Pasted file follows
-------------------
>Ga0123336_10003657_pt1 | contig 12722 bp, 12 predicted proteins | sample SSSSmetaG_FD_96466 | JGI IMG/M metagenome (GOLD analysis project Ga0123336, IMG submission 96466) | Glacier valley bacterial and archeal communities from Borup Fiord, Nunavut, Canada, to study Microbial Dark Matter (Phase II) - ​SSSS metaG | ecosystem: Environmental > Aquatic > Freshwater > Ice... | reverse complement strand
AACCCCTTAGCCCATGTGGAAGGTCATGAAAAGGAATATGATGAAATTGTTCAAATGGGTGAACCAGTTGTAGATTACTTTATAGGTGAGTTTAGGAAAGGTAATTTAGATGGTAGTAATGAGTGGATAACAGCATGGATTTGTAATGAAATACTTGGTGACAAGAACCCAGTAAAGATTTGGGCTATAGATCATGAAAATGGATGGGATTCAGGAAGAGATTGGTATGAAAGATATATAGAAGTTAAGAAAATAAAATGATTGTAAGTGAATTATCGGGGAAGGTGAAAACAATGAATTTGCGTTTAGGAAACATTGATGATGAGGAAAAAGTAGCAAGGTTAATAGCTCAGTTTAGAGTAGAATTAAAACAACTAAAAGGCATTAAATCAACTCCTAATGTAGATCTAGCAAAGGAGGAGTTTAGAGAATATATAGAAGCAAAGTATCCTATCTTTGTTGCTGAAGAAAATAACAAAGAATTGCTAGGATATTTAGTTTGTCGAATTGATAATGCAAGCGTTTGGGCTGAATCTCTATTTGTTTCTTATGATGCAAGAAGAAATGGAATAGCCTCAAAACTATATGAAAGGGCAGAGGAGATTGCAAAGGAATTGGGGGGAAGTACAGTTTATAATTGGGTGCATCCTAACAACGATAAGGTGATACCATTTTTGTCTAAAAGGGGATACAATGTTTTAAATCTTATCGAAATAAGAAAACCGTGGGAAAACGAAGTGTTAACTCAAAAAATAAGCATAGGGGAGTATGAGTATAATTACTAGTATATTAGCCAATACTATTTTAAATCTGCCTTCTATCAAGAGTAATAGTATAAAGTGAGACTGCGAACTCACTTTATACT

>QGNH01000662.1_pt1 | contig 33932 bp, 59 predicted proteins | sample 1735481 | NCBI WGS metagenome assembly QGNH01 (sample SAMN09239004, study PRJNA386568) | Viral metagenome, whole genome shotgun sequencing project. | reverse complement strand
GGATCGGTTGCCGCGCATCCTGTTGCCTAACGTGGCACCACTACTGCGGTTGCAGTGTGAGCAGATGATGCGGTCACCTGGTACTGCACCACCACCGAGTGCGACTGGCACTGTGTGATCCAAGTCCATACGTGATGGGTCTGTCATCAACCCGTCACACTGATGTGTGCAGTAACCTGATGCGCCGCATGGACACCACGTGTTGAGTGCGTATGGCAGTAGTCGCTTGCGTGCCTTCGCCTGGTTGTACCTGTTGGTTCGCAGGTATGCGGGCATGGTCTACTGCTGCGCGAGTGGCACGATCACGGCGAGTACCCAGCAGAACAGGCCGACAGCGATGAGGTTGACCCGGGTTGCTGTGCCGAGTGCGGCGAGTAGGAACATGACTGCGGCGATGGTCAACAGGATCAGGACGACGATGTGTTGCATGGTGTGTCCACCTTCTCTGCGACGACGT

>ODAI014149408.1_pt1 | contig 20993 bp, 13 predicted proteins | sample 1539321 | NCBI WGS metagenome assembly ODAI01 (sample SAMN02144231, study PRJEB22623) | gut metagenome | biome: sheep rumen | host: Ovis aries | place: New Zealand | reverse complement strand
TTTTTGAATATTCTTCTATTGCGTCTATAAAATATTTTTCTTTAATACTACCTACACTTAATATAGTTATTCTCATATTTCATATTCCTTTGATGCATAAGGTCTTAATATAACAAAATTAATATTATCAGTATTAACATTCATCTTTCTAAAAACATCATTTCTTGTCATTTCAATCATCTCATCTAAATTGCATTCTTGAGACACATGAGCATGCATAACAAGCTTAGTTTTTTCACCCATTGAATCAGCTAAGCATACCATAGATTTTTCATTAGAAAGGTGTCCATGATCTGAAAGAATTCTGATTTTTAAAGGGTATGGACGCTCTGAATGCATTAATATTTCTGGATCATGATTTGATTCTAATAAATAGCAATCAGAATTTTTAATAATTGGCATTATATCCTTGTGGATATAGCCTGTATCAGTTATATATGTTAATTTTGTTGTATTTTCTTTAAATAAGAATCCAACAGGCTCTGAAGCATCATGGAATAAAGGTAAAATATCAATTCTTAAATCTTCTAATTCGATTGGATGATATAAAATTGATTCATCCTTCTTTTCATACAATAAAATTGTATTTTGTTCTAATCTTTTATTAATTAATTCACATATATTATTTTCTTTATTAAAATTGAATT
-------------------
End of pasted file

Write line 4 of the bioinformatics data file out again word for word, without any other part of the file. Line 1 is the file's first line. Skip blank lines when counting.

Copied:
GGATCGGTTGCCGCGCATCCTGTTGCCTAACGTGGCACCACTACTGCGGTTGCAGTGTGAGCAGATGATGCGGTCACCTGGTACTGCACCACCACCGAGTGCGACTGGCACTGTGTGATCCAAGTCCATACGTGATGGGTCTGTCATCAACCCGTCACACTGATGTGTGCAGTAACCTGATGCGCCGCATGGACACCACGTGTTGAGTGCGTATGGCAGTAGTCGCTTGCGTGCCTTCGCCTGGTTGTACCTGTTGGTTCGCAGGTATGCGGGCATGGTCTACTGCTGCGCGAGTGGCACGATCACGGCGAGTACCCAGCAGAACAGGCCGACAGCGATGAGGTTGACCCGGGTTGCTGTGCCGAGTGCGGCGAGTAGGAACATGACTGCGGCGATGGTCAACAGGATCAGGACGACGATGTGTTGCATGGTGTGTCCACCTTCTCTGCGACGACGT